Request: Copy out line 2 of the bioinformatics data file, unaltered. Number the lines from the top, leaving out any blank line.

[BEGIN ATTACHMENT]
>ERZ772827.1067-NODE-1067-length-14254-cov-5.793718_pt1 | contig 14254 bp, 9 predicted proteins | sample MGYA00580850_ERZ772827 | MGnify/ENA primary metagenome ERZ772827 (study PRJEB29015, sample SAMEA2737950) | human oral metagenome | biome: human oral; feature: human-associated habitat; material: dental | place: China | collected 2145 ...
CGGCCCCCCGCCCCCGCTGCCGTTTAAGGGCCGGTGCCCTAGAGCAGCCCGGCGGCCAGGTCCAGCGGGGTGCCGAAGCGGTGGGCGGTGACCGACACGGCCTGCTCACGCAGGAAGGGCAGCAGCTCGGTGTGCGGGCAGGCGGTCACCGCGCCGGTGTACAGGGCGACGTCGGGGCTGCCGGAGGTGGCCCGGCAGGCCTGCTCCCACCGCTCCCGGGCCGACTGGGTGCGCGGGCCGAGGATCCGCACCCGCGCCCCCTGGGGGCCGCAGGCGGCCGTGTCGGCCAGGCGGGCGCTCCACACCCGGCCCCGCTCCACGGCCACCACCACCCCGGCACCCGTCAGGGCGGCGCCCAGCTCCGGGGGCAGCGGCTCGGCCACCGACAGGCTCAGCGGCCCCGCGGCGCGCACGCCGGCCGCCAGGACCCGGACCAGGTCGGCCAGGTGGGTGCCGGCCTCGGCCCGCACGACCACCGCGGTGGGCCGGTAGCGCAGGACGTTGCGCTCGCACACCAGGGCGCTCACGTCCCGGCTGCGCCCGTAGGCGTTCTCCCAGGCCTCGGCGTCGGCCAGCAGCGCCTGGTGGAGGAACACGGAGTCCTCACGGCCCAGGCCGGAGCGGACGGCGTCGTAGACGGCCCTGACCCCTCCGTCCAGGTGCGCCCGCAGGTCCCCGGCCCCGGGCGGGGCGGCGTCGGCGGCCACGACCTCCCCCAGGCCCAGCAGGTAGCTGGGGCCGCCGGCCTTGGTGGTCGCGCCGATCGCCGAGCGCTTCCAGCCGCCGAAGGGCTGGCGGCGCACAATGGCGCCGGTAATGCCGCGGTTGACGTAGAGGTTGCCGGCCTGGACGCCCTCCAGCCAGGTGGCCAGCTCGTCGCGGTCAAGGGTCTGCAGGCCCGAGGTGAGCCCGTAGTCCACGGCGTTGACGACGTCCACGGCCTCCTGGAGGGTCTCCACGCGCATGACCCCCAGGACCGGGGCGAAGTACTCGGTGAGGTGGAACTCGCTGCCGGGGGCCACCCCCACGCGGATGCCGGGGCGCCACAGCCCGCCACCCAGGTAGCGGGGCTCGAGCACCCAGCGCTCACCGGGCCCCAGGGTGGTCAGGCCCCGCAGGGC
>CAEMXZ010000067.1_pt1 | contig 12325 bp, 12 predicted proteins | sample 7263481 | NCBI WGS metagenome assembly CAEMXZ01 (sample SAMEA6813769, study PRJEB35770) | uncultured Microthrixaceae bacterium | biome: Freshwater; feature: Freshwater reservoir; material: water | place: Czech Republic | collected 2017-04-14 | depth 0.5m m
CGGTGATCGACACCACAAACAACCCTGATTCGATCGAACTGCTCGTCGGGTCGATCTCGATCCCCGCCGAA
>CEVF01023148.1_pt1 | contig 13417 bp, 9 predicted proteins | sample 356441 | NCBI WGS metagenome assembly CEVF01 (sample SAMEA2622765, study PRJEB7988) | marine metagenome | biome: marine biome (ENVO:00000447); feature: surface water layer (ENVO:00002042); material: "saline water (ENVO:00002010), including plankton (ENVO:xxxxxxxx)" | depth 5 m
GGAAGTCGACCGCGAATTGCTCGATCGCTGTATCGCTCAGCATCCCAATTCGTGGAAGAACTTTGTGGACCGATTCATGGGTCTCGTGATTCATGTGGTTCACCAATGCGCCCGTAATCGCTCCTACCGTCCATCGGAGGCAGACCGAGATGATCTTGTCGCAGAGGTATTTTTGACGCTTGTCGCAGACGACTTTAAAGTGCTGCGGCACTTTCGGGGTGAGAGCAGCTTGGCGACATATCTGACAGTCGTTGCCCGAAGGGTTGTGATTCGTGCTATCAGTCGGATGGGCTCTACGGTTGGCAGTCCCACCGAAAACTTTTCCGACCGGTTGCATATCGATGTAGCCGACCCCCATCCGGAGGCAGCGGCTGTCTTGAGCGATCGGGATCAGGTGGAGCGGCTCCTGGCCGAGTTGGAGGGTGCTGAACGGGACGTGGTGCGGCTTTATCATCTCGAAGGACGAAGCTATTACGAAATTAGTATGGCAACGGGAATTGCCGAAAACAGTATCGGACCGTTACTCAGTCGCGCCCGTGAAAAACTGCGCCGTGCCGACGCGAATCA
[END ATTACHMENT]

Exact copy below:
CGGCCCCCCGCCCCCGCTGCCGTTTAAGGGCCGGTGCCCTAGAGCAGCCCGGCGGCCAGGTCCAGCGGGGTGCCGAAGCGGTGGGCGGTGACCGACACGGCCTGCTCACGCAGGAAGGGCAGCAGCTCGGTGTGCGGGCAGGCGGTCACCGCGCCGGTGTACAGGGCGACGTCGGGGCTGCCGGAGGTGGCCCGGCAGGCCTGCTCCCACCGCTCCCGGGCCGACTGGGTGCGCGGGCCGAGGATCCGCACCCGCGCCCCCTGGGGGCCGCAGGCGGCCGTGTCGGCCAGGCGGGCGCTCCACACCCGGCCCCGCTCCACGGCCACCACCACCCCGGCACCCGTCAGGGCGGCGCCCAGCTCCGGGGGCAGCGGCTCGGCCACCGACAGGCTCAGCGGCCCCGCGGCGCGCACGCCGGCCGCCAGGACCCGGACCAGGTCGGCCAGGTGGGTGCCGGCCTCGGCCCGCACGACCACCGCGGTGGGCCGGTAGCGCAGGACGTTGCGCTCGCACACCAGGGCGCTCACGTCCCGGCTGCGCCCGTAGGCGTTCTCCCAGGCCTCGGCGTCGGCCAGCAGCGCCTGGTGGAGGAACACGGAGTCCTCACGGCCCAGGCCGGAGCGGACGGCGTCGTAGACGGCCCTGACCCCTCCGTCCAGGTGCGCCCGCAGGTCCCCGGCCCCGGGCGGGGCGGCGTCGGCGGCCACGACCTCCCCCAGGCCCAGCAGGTAGCTGGGGCCGCCGGCCTTGGTGGTCGCGCCGATCGCCGAGCGCTTCCAGCCGCCGAAGGGCTGGCGGCGCACAATGGCGCCGGTAATGCCGCGGTTGACGTAGAGGTTGCCGGCCTGGACGCCCTCCAGCCAGGTGGCCAGCTCGTCGCGGTCAAGGGTCTGCAGGCCCGAGGTGAGCCCGTAGTCCACGGCGTTGACGACGTCCACGGCCTCCTGGAGGGTCTCCACGCGCATGACCCCCAGGACCGGGGCGAAGTACTCGGTGAGGTGGAACTCGCTGCCGGGGGCCACCCCCACGCGGATGCCGGGGCGCCACAGCCCGCCACCCAGGTAGCGGGGCTCGAGCACCCAGCGCTCACCGGGCCCCAGGGTGGTCAGGCCCCGCAGGGC